The fact that heat flows through a layer of insulation doesn’t mean that the insulation isn’t working. By definition, insulation slows down heat flow; it doesn’t stop it. Heat will always flow from hot to cold. The more insulation and the lower the air permeability, as we have seen, the slower the heat flow.

Transmittance (U-value) and air-to-air resistance (Ra-a)
The reciprocal of the U-value is the air-to-air resistance (Ra-a, measured in m2K/W) which is the sum of each of the wall resistances: resistances of the external and internal surfaces of the wall plus resistances of each of its layers. E.g., for a wall of two layers:

Ra-a = Rso + R1 +R2 + Rsi.

The R-value of any homogenous layer is its thickness (in m) divided by the conductivity of its material. Thus, a good insulation material which has a very low conductivity will have a high resistance. Conductivity is a constant for any given material under certain conditions, while R-value depends on the material thickness. That is why most of the insulation materials in the market come with their R-value: each value defines every product (given a certain conductivity and a commercial thickness). Good insulation materials have an R-value of 5, 6 or even 10. These values are not in the SI, but in the typical US unit system: ft2·ºF·h/BTU·in (notice that ·in at the denominator: R-values are usually expressed per inch, to allow for comparison)

American marketed products come with their R-value/in expressed in US units. It takes time to translate them to SI values, now measured per cm. Here is a list of insulation materials with their R-value expressed in US units (per inch) and also in SI units (per cm):

Where can I learn more?
European (EN) and worldwide (ISO) standards have a bad reputation: they are definitely not easy to read. How could they be easy, having been written by a committee? But that doesn't mean they are not interesting, if what you are looking for is guidance or precision.
These are my five favourites in relation to thermal transmission:

a) EN ISO 6946:2007 for opaque elements: walls, roofs and floors.
And its referenced documents:
  • ISO 7345, Thermal insulation - physical quantities and definitions.
  • ISO 10456, Building materials and products - Hygrothermal properties - Tabulated design values.
  • ISO 13789, Thermal performance of buildings - Transmission and ventilation heat transfer coefficients.
b) EN ISO 13370, for heat transfer via the ground.

c) EN ISO 10077-1 for doors, windows and other glazed elements.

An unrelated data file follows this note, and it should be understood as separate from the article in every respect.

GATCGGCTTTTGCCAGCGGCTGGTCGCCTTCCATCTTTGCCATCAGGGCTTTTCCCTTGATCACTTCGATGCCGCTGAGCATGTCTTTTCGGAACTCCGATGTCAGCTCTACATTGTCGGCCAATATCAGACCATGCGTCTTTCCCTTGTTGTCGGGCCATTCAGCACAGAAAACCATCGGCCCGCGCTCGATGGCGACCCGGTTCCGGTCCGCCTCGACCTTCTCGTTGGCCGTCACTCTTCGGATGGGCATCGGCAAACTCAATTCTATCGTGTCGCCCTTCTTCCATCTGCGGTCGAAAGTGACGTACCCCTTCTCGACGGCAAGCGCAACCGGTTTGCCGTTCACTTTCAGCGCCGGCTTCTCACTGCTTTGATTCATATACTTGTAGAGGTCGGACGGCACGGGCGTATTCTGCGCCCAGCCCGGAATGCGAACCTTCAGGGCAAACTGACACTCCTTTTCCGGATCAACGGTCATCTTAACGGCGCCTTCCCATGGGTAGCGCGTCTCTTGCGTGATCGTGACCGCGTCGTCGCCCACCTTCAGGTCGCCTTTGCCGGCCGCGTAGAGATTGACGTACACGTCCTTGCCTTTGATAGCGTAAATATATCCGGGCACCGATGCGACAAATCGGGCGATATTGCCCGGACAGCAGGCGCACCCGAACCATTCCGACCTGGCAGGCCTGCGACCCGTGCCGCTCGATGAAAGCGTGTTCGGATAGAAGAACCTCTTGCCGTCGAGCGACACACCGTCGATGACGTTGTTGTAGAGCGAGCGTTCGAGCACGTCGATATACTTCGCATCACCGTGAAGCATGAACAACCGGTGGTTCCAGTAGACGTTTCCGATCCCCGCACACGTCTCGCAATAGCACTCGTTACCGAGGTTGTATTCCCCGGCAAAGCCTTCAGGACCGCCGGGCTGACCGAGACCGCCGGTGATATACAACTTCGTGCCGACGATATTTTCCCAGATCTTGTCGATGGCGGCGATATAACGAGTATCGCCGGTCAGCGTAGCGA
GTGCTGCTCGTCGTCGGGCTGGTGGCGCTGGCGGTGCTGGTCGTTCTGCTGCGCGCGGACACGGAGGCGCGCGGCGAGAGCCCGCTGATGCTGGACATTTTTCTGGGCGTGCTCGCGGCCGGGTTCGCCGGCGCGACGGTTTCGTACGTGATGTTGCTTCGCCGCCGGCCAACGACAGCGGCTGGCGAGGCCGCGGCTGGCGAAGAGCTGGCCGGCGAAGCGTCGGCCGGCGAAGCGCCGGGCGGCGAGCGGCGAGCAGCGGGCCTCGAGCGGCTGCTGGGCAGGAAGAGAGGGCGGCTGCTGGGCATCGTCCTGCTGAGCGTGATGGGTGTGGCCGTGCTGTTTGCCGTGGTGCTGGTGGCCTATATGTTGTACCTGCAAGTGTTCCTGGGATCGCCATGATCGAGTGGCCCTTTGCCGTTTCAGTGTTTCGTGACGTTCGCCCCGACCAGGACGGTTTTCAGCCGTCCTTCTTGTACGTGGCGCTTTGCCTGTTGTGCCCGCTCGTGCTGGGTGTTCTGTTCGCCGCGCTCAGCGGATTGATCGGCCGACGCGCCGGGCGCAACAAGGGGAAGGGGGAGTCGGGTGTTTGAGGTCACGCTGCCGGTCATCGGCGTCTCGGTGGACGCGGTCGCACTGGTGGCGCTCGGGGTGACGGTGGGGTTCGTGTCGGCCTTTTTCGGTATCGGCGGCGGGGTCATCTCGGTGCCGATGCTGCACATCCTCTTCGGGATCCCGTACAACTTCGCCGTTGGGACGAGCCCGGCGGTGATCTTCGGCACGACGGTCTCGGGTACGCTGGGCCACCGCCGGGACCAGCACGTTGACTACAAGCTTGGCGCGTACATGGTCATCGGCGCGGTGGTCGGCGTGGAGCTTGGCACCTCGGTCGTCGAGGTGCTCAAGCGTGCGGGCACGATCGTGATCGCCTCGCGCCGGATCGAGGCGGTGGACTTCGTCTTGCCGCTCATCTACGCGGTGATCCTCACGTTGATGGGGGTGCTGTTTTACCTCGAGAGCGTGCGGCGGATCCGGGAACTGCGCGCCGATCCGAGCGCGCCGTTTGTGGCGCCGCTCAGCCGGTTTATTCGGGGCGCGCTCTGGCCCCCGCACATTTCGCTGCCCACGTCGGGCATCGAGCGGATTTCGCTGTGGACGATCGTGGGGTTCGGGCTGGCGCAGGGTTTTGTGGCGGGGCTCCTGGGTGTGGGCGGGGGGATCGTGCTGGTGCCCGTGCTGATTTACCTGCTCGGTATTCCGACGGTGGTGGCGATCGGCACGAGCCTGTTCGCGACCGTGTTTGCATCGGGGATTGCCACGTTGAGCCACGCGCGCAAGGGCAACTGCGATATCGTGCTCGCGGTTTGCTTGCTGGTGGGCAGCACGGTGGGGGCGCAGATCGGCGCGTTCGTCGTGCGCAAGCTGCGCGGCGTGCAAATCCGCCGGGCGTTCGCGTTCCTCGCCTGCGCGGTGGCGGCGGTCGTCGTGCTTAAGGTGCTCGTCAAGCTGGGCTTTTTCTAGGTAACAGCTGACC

d) EN 13947, for curtain walls.

e) ISO 10221, for thermal bridges


Kaz said...

Excellent post. I enjoy your blog and posted the link on mine.
Two comments:
The parameters that can really modify the mean U-value of a wall: Doesn't thermal transmittance also depend on the shape of the assembly? E.g. if one or more air-facing surfaces are expanded to form a heat sink, the heat transmission through the projected unit of area (one square foot or square meter) of this assembly would be higher than otherwise. This effect is seen e.g. at corners.
The emissivity case with aluminium: I think more frequent case is the increase of emissivity by not-so-special coatings, including dust, ordinary paint, fireproofing coating. If an aluminum surface is covered with more emissive material, its low-emissivity benefit is lost. See also the relevant (fourth) question in my trivia "Facade Engineering -Material Science in Practice," here: http://www.facade-doctor.com/information.html#trivia.

Alex said...

In the section, "Is U-value really constant?" you first say higher outside temperature will decrease the U value (Norway vs. Saudi). Then right below this it appears the opposite appears. An increase in external temperature causes an increase in U not a decrease as before.

What are all the factors which go into this calculation? How are you doing these calcs? Is there a standard which maps these out?


Ignacio Fernández Solla said...

Hi Alex, thanks for raising your question on this point. It is really tricky.
In the section "Is U-value really constant?" I first say that higher outside temperatures will decrease the radiative coefficient (not the U-value!). The radiative coefficient is part of the surface resistance of a wall (external or internal surface) and is inverse to the U-value. Look at the coefficients: the Watts are above for the U value but below for the radiative coefficient.
So, to say that the radiative coefficient decreases with external heat is equivalent to say that U-value increases with external heat (which is equivalent to say that you will win a bit more heat through a wall in a very hot country than you will lose it through a wall in a very cold one).
Put simply, hotter outside = lower radiative coefficient = lower surface resistance = higher U-value = more heat flowing through your wall. But just a little bit!
Remember: wind speed is much more important in modifying the U-value, and the slope of the wall is much much more important.

Unknown said...

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Anonymous said...

Great post.Just to point out that the relevant code for thermal bridges is ISO 10211. I am sure you just made a typo

Neo Thermal Insulation said...

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AlexHerrys said...